Milwaukee: Milwaukee Alliance Against Racial and Political Repression, 1977. First edition. Near Fine poster measuring 11x17 inches. Unbacked; with small staple holes to all four corners; one small tear to right not affecting text or image. Overall exceptional condition of a rare piece of ephemera that does not appear in any institutional collection.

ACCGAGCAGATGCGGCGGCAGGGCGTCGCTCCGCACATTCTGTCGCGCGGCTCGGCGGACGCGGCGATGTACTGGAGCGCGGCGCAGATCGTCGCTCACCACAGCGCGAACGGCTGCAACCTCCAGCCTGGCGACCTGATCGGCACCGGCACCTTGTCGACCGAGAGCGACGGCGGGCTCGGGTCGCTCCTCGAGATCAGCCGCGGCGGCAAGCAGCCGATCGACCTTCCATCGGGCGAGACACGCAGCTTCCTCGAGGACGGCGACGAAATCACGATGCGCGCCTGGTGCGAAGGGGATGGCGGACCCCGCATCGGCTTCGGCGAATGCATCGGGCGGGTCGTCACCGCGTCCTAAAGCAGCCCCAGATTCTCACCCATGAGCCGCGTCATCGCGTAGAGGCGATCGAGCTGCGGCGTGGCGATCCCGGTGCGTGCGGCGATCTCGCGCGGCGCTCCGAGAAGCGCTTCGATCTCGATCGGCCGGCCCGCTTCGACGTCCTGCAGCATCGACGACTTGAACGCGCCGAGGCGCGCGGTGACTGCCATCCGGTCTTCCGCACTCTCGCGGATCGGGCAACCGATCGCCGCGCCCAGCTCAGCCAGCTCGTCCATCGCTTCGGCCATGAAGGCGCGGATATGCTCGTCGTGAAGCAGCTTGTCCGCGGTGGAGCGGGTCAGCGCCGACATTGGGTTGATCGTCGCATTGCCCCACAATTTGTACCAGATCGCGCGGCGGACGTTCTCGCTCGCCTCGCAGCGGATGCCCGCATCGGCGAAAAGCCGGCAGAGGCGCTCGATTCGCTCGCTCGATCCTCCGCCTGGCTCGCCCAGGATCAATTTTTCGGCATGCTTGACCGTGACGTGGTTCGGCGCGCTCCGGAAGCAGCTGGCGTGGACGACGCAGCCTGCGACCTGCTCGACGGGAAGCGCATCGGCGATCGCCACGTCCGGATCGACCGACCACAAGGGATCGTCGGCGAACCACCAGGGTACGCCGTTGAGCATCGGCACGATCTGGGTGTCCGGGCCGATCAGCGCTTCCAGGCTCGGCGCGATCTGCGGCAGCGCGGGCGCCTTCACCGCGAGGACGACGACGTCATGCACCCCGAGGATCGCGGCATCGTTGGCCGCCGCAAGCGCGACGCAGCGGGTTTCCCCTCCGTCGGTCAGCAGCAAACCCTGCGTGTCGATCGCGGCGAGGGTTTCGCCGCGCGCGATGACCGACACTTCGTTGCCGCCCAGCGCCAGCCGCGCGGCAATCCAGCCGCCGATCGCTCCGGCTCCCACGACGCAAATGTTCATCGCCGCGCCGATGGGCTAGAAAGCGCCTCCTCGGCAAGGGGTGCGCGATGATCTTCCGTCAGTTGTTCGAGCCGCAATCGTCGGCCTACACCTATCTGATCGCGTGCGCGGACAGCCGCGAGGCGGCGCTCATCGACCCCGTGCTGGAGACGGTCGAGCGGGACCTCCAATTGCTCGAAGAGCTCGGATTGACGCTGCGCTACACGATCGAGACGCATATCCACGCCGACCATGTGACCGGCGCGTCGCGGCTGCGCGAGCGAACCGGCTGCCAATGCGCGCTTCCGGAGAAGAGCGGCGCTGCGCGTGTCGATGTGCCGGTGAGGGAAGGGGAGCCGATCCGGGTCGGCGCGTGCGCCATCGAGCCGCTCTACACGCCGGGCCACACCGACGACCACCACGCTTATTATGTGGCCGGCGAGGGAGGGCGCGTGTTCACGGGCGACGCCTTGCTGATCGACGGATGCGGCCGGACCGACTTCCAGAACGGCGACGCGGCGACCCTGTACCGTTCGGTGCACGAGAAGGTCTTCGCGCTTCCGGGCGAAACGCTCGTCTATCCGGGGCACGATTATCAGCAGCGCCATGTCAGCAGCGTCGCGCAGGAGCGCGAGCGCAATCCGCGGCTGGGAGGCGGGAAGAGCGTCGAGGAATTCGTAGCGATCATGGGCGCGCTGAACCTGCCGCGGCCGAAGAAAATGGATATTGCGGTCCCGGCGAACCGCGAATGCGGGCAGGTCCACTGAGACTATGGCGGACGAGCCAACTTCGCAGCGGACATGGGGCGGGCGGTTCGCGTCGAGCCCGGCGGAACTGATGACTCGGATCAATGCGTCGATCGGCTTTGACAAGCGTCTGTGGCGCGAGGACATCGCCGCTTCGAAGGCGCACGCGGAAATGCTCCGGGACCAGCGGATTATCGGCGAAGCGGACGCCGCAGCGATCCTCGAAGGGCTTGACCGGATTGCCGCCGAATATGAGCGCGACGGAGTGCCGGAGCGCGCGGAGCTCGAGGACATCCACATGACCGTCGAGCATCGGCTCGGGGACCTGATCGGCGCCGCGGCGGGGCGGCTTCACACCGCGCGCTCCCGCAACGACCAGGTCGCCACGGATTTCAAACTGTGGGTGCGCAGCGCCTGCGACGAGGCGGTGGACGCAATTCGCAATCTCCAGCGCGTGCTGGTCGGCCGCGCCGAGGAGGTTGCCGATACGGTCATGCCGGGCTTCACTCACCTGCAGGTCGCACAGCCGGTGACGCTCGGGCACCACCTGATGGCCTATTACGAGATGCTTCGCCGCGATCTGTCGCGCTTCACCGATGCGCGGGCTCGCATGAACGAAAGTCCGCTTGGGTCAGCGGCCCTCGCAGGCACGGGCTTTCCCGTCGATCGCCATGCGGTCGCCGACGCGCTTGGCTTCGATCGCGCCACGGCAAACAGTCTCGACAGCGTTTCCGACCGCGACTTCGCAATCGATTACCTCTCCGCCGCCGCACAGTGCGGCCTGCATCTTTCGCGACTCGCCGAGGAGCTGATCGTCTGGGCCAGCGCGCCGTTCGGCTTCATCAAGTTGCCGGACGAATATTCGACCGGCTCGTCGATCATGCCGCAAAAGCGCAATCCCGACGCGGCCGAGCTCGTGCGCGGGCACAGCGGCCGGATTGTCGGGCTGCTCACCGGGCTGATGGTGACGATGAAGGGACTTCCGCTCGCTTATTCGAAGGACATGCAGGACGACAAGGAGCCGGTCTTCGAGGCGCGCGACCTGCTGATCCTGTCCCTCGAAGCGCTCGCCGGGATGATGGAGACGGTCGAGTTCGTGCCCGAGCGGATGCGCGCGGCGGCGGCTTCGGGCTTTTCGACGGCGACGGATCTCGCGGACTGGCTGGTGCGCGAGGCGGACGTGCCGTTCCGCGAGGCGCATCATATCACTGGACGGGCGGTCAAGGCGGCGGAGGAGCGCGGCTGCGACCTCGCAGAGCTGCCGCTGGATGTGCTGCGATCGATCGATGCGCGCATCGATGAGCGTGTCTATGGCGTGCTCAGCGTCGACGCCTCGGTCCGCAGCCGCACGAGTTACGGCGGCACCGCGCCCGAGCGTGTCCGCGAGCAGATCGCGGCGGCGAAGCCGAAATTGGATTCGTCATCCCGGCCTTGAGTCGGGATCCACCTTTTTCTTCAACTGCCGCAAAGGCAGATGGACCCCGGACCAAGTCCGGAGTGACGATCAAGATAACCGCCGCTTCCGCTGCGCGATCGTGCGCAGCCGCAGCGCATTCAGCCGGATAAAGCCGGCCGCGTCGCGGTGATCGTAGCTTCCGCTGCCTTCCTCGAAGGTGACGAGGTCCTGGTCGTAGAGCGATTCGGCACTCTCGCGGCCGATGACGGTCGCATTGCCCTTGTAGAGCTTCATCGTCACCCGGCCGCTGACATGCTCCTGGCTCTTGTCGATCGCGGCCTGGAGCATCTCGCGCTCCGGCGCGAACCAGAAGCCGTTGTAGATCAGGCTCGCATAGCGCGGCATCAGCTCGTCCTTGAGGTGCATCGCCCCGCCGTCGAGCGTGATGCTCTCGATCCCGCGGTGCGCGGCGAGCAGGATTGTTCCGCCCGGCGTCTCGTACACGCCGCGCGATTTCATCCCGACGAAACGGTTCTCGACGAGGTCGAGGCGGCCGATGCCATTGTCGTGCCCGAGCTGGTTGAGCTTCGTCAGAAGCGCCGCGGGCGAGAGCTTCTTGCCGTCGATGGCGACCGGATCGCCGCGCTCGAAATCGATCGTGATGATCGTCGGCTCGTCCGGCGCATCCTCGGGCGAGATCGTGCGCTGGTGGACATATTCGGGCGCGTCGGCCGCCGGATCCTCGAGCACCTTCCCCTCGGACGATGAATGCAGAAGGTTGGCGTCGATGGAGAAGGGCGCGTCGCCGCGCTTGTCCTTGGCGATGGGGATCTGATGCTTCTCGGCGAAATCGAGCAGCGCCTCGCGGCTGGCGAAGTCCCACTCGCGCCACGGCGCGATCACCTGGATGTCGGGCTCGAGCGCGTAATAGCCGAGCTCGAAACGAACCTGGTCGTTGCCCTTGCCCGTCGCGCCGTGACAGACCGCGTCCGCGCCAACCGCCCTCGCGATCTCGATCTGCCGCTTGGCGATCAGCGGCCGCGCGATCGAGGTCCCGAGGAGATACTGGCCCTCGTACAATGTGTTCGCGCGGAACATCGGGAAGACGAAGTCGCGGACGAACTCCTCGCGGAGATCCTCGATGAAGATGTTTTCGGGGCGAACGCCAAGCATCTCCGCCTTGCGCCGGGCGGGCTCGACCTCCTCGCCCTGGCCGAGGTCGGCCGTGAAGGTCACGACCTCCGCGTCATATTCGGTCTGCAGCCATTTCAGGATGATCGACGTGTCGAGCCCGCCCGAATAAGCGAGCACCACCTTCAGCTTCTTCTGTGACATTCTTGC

Following increasing tension between the KKK and black residents of Wilmington, North Carolina in the aftermath of Martin Luther King, Jr.’s assassination, ten community members were wrongfully convicted of firebombing a white-owned grocery store. Known by news outlets and activists as the Wilmington 10, these nine black men and one white woman were sentenced to 282 years in prison despite evidence of tampering, bribery, and unreliability among witnesses. In 1973, following her own acquittal and the end of her political exile, Angela Davis and the National Alliance Against Racist and Political Repression began hosting rallies across the country to raise awareness and demand fair treatment of black prisoners and the Wilmington 10. By 1976 Amnesty International joined them, calling for the release of the Wilmington 10, declaring them political prisoners of the U.S. race wars. The surviving 6 members of the Wilmington 10 were released and pardoned in 2013. A rare surviving document of an important American activist’s early work to create change. Near Fine (Item #2033)